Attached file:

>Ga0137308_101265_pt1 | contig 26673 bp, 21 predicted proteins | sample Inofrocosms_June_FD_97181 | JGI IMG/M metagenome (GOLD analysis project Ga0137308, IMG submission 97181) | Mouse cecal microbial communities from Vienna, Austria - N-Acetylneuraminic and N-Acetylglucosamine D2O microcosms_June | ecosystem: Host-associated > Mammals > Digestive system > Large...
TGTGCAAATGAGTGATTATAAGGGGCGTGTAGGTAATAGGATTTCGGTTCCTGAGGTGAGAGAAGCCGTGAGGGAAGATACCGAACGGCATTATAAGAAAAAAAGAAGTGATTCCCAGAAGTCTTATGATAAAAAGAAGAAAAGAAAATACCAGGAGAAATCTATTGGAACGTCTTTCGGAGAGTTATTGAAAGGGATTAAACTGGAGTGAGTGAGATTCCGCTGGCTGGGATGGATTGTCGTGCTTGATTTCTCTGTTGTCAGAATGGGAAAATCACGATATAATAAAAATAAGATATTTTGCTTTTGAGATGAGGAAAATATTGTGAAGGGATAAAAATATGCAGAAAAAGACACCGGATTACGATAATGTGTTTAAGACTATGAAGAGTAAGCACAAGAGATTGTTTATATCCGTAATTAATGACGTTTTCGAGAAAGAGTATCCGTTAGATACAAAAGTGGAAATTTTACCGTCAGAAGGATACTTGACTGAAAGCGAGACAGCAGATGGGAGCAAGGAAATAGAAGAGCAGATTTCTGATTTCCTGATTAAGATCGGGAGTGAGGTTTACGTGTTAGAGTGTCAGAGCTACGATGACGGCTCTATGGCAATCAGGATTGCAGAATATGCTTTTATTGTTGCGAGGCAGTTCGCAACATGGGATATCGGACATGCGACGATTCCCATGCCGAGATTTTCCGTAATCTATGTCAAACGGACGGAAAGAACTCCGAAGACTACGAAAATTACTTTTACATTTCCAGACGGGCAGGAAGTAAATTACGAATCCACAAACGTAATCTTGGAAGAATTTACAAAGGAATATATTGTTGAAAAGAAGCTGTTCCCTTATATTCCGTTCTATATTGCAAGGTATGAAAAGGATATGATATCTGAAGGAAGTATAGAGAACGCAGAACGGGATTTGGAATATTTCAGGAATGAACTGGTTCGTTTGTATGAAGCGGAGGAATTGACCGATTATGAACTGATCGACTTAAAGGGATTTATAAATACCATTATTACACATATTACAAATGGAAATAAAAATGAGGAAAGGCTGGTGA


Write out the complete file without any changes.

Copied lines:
>Ga0137308_101265_pt1 | contig 26673 bp, 21 predicted proteins | sample Inofrocosms_June_FD_97181 | JGI IMG/M metagenome (GOLD analysis project Ga0137308, IMG submission 97181) | Mouse cecal microbial communities from Vienna, Austria - N-Acetylneuraminic and N-Acetylglucosamine D2O microcosms_June | ecosystem: Host-associated > Mammals > Digestive system > Large...
TGTGCAAATGAGTGATTATAAGGGGCGTGTAGGTAATAGGATTTCGGTTCCTGAGGTGAGAGAAGCCGTGAGGGAAGATACCGAACGGCATTATAAGAAAAAAAGAAGTGATTCCCAGAAGTCTTATGATAAAAAGAAGAAAAGAAAATACCAGGAGAAATCTATTGGAACGTCTTTCGGAGAGTTATTGAAAGGGATTAAACTGGAGTGAGTGAGATTCCGCTGGCTGGGATGGATTGTCGTGCTTGATTTCTCTGTTGTCAGAATGGGAAAATCACGATATAATAAAAATAAGATATTTTGCTTTTGAGATGAGGAAAATATTGTGAAGGGATAAAAATATGCAGAAAAAGACACCGGATTACGATAATGTGTTTAAGACTATGAAGAGTAAGCACAAGAGATTGTTTATATCCGTAATTAATGACGTTTTCGAGAAAGAGTATCCGTTAGATACAAAAGTGGAAATTTTACCGTCAGAAGGATACTTGACTGAAAGCGAGACAGCAGATGGGAGCAAGGAAATAGAAGAGCAGATTTCTGATTTCCTGATTAAGATCGGGAGTGAGGTTTACGTGTTAGAGTGTCAGAGCTACGATGACGGCTCTATGGCAATCAGGATTGCAGAATATGCTTTTATTGTTGCGAGGCAGTTCGCAACATGGGATATCGGACATGCGACGATTCCCATGCCGAGATTTTCCGTAATCTATGTCAAACGGACGGAAAGAACTCCGAAGACTACGAAAATTACTTTTACATTTCCAGACGGGCAGGAAGTAAATTACGAATCCACAAACGTAATCTTGGAAGAATTTACAAAGGAATATATTGTTGAAAAGAAGCTGTTCCCTTATATTCCGTTCTATATTGCAAGGTATGAAAAGGATATGATATCTGAAGGAAGTATAGAGAACGCAGAACGGGATTTGGAATATTTCAGGAATGAACTGGTTCGTTTGTATGAAGCGGAGGAATTGACCGATTATGAACTGATCGACTTAAAGGGATTTATAAATACCATTATTACACATATTACAAATGGAAATAAAAATGAGGAAAGGCTGGTGA